Structured as a triptych, Africaville chronicles the lives of three generations of the Sebolt family whose lives unfold against the tumultuous events of the twentieth century from the Great Depression of the 1930s, through the social protests of the 1960s to the economic upheavals in the 1980s.
Colvin’s absorbing and fluidly written debut novel captures an acute sense of ties loosened and rebound ... Throughout, the longing to define oneself for oneself vies with the powerful rootedness defined by Africaville, and the pain caused by shuffled-off family bonds is palpable ... Excellent reading that revives our sense of community while revealing North America’s racial complexity in a new light.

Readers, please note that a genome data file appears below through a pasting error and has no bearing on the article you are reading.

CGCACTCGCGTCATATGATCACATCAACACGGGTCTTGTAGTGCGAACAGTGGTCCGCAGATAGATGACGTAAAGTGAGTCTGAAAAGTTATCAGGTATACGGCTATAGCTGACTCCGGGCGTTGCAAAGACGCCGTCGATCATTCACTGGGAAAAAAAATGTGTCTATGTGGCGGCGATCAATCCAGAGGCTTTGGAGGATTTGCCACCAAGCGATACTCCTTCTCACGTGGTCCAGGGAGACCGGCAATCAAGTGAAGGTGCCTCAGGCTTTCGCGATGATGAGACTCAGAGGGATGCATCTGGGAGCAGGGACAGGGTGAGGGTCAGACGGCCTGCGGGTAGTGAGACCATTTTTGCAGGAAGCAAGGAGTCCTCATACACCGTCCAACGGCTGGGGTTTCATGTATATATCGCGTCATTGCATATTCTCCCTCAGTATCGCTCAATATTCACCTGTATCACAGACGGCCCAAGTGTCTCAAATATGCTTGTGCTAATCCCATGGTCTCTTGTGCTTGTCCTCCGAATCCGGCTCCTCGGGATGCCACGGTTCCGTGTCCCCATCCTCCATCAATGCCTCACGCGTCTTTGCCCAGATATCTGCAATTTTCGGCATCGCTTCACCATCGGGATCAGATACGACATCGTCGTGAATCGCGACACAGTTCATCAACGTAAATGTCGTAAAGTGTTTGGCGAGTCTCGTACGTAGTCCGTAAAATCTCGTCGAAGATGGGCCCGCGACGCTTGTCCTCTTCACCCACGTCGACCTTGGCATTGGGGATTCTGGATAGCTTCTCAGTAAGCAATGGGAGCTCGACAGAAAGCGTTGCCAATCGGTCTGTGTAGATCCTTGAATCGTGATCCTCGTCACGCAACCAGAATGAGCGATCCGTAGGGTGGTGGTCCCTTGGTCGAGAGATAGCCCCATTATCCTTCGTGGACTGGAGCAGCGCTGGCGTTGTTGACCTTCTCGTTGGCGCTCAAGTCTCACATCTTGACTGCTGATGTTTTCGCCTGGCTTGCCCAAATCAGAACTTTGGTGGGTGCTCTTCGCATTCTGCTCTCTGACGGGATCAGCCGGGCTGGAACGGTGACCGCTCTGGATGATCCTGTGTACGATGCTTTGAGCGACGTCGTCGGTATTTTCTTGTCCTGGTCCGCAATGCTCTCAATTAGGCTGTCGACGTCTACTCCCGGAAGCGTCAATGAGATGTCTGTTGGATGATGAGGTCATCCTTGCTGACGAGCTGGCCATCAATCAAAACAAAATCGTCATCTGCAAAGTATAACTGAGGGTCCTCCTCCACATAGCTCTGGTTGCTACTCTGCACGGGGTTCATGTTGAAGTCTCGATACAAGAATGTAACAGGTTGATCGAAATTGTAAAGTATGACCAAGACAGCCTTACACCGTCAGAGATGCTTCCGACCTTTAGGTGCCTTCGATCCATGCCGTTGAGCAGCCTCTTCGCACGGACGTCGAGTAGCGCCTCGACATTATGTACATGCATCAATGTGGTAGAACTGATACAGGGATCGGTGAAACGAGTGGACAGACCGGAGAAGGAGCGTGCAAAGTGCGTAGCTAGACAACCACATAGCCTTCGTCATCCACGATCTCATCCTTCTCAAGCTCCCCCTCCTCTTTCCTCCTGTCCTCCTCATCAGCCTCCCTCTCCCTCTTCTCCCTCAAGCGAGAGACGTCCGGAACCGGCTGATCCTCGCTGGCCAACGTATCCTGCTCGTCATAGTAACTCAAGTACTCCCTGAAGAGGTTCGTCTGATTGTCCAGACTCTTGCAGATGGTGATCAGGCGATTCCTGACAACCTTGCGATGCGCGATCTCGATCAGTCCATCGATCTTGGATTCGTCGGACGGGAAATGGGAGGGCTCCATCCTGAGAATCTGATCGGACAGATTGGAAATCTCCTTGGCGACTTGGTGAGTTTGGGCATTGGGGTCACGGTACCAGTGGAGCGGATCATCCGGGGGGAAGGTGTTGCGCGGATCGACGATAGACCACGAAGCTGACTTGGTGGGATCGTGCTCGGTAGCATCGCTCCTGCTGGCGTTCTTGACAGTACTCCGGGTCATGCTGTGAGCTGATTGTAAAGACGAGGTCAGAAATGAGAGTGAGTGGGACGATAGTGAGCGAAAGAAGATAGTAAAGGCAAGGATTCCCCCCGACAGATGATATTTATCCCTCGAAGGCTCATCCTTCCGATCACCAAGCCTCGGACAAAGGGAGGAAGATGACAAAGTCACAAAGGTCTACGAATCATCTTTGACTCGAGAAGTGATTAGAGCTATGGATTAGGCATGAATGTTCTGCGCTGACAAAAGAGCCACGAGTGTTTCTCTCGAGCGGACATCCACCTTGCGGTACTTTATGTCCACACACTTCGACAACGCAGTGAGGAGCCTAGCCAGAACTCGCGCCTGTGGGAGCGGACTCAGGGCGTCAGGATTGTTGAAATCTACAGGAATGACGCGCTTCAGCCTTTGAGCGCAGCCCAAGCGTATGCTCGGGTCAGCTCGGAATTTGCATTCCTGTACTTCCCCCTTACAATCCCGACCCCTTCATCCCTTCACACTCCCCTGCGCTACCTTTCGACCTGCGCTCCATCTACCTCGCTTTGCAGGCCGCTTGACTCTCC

The opening pages of Colvin’s Afric[a]ville provide an immediately absorbing introduction to a long-lost community whose houses were eventually torn down in the 1960s to make way for a bridge. His saga, set in Nova Scotia, Quebec and a handful of southern American states, zooms in on the ’50, ‘60s and ’80s before an emotional, satisfying conclusion in 1992. Despite potential set-piece locations such as mid-century Birmingham, Ala., Colvin maintains a focus on romantic and familial relationships—marriage, infidelity, parenting and, frequently, parent-child and extended family disputes ... Colvin’s saga falters: clunky historical exposition, overly abundant minutia, perplexing and unsatisfying plot tangents, and, overall, thematic developments that come and go. Even the awkward transitions...suggest an ambitious book in need of another round of revisions.